Congress Disputes Bush Pledge
Funding Cut Conflicts With Vow to Raze Abu Ghraib Prison
By Jonathan Weisman
Washington Post Staff Writer
Wednesday, May 26, 2004; Page A17
President Bush grabbed headlines with his pledge to tear down Iraq's notorious Abu Ghraib prison, but Monday night's promise left the White House scrambling on Tuesday to persuade Congress to endorse something it specifically rejected last year.
Last fall, Bush requested $400 million to build two maximum-security prisons in Iraq, but Congress reduced the request to $100 million, about the cost of one medium-security facility in the United States. In April, the U.S.-led occupation authority informed Congress it would build a single 4,400-bed prison near Nasiriyah, south of Baghdad.
White House spokeswoman Claire Buchan said U.S. taxpayers will finance a second prison to replace Abu Ghraib. She said there is sufficient flexibility within the $18.4 billion in Iraq reconstruction aid approved in October to build the prison.
But Tim Rieser, a Democratic aide on the Senate Appropriations foreign operations subcommittee, which is monitoring the reconstruction, said Bush would have to consult Congress on such a large transfer of money. "For all intents and purposes, the money is not there," Rieser said.
It is clear that Bush's dramatic promise to raze Abu Ghraib will take quite some time to fulfill. The prison -- notorious for torture and killing during Saddam Hussein's reign and a still-growing prisoner abuse scandal under U.S. control -- will not be torn down until its replacement is ready, Bush said. And aides in Congress and the occupation authority said construction of a bare-bones facility would take 18 months to two years.
If the White House intends the new prison to be "a showcase for progressive Western penal thinking," it may take longer to build health, athletic and rehabilitation facilities along with the cellblocks, a House Republican aide said.
The prison in Nasiriyah is already behind schedule, occupation documents indicate. In January, occupation authorities said they would direct $33 million to the project. By April, nothing had been spent. The occupation authority cited only one accomplishment in its latest report to Congress: approval of "the initial scope of work for the new prison."
The report said the Defense Department expects to break ground on the prison in June, but occupation officials said yesterday in Baghdad that they had no indication that would happen.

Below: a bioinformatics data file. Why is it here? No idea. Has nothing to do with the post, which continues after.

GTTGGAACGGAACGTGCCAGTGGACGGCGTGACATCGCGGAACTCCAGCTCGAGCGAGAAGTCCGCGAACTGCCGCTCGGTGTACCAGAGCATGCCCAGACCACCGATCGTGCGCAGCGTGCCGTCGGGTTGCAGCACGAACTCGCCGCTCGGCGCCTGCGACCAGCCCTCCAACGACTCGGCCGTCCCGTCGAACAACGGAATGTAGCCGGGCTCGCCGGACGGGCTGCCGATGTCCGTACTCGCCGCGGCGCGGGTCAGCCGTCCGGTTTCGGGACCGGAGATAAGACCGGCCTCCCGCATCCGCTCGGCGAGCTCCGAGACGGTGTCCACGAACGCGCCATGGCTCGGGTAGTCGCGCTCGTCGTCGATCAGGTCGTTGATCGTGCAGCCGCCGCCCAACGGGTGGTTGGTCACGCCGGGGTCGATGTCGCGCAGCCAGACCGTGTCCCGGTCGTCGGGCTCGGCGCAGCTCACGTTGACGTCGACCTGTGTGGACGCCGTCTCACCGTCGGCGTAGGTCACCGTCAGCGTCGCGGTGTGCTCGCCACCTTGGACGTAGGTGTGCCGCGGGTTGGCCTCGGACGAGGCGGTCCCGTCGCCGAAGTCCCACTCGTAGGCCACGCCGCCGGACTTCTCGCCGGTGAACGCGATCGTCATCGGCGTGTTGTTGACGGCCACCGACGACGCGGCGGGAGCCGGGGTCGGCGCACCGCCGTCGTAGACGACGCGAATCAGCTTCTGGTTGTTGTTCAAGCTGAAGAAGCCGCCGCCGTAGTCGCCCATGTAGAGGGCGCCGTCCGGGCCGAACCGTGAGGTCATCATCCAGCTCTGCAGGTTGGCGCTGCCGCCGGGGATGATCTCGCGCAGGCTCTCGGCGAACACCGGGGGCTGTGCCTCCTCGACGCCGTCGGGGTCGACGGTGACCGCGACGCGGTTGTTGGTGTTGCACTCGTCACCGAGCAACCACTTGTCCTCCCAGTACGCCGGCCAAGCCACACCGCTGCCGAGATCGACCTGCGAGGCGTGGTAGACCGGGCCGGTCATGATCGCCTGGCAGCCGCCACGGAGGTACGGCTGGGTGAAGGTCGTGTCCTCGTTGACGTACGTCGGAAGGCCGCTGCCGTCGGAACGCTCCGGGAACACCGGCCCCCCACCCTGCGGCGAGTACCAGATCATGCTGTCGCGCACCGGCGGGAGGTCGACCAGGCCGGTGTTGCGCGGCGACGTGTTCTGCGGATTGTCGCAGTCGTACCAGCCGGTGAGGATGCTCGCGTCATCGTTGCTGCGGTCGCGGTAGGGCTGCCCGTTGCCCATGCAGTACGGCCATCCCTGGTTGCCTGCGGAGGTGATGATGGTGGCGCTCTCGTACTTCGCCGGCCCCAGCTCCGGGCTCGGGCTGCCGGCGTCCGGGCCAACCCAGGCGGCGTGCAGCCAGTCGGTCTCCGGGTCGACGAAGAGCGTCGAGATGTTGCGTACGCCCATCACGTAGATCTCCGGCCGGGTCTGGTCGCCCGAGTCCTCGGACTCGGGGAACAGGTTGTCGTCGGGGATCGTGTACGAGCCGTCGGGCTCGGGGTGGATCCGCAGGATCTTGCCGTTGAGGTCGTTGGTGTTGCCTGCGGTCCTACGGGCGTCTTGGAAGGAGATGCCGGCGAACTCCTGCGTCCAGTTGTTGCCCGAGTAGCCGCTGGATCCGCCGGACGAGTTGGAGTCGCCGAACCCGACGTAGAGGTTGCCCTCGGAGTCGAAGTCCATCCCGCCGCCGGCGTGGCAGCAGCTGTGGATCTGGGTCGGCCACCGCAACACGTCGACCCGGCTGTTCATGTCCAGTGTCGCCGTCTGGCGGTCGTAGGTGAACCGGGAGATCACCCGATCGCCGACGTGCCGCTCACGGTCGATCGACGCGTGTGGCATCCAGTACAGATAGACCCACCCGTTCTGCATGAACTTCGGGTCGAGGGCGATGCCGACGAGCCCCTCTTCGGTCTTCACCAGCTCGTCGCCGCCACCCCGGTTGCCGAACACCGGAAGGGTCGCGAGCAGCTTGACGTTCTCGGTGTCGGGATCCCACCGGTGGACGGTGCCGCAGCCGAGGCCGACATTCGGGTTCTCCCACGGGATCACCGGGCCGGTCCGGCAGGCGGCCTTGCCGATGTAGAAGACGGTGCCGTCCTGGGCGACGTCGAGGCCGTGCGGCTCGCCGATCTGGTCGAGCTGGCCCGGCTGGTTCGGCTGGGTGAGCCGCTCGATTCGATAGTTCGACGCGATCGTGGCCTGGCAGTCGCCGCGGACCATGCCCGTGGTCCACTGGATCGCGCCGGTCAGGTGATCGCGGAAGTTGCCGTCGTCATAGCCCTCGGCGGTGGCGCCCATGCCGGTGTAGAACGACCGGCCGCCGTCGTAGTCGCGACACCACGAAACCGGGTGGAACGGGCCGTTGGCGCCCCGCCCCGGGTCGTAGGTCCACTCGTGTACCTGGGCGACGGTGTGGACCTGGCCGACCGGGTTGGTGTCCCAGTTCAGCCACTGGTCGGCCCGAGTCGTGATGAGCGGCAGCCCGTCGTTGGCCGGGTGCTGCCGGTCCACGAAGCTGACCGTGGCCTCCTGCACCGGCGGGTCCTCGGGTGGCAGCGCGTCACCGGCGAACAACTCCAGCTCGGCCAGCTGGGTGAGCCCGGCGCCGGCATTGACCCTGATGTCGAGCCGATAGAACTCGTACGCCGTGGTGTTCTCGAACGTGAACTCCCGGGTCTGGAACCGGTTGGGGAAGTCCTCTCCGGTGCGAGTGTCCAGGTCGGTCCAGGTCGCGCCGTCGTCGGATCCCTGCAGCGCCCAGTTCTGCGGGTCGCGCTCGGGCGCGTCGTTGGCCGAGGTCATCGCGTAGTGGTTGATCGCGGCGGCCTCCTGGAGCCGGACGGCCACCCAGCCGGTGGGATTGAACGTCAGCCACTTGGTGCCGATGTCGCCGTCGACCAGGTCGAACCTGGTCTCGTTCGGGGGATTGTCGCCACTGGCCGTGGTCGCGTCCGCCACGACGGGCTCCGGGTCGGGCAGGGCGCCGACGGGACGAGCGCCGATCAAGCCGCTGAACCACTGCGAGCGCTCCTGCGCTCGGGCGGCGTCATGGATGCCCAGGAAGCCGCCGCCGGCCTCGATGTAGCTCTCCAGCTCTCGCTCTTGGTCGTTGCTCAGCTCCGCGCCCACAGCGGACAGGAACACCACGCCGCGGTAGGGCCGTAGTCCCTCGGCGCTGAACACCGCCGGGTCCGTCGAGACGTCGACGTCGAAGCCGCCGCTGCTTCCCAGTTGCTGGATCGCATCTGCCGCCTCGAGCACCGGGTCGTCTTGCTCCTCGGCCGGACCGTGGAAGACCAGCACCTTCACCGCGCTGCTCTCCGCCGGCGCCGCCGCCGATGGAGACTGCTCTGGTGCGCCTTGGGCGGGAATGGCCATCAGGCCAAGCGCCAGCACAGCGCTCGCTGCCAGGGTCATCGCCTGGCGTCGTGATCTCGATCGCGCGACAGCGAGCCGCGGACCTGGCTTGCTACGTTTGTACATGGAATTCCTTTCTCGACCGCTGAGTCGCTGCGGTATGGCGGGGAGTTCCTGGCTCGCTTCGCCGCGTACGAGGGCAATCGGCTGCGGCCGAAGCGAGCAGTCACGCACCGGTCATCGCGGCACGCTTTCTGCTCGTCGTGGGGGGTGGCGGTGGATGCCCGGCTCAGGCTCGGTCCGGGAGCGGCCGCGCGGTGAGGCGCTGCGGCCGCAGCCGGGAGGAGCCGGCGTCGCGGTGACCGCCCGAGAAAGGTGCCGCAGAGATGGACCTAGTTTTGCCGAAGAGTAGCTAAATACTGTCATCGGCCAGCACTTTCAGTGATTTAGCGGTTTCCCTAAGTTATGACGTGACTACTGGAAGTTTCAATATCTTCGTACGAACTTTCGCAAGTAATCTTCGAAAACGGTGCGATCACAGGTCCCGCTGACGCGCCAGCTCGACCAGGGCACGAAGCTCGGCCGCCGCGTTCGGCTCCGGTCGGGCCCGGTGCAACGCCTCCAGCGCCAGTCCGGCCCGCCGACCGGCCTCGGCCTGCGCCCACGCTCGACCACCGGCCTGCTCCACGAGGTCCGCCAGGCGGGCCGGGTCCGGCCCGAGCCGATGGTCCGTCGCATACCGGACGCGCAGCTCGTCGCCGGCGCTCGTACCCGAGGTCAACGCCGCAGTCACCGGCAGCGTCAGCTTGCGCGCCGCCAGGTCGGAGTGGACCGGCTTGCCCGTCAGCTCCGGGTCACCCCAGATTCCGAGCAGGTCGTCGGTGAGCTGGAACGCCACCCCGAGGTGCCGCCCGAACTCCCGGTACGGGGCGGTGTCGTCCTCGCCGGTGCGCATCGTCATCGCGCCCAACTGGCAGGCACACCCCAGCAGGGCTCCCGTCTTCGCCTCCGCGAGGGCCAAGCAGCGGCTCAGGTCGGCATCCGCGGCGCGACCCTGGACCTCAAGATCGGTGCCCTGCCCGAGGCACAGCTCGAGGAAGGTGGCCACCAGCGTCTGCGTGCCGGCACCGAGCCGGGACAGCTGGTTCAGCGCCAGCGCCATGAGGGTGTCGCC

That slow pace has some advantages. Of the $18.4 billion in reconstruction funds that Congress approved in October, a little more than $4 billion has been obligated to specific projects, David Nash, a retired admiral managing the spending of U.S. tax dollars, said at a Pentagon briefing Monday. That leaves plenty of unspent money available for a second prison.
But unless the White House breaks its pledge not to ask for more reconstruction money, the additional prison construction funds will have to come from other projects -- a potential public relations problem. Members of Congress have already questioned the administration's shift of $213 million from drinking water and democracy-building projects to administrative expenses and U.S. Embassy operations. A shift of $100 million or more for prison construction would likely need congressional approval.
The pledge was not greeted with universal applause. Mahmoud Othman, a Kurd on the U.S.-installed Iraqi Governing Council, told an Australian newspaper that he wanted the prison to be turned into a museum, preserving the memories of the crimes that took place there.
Interim interior minister Samir Shakir Mahmoud Sumaidy and the human rights group Amnesty International also objected to its demolition. "While I can understand the wish to abolish Abu Ghraib, to remove the memory and the stain on the reputation of those who perpetrated the criminal acts against its prisoners, I personally don't think a building itself has a meaning, positive or negative," Sumaidy told the Australian newspaper.
Amnesty International spokesman Alistair Hodgett said the demolition could interfere with war crimes and human rights prosecutions. "We believe it's ultimately up to the Iraqis to decide the fate of the prison," he said.
© 2004 The Washington Post Company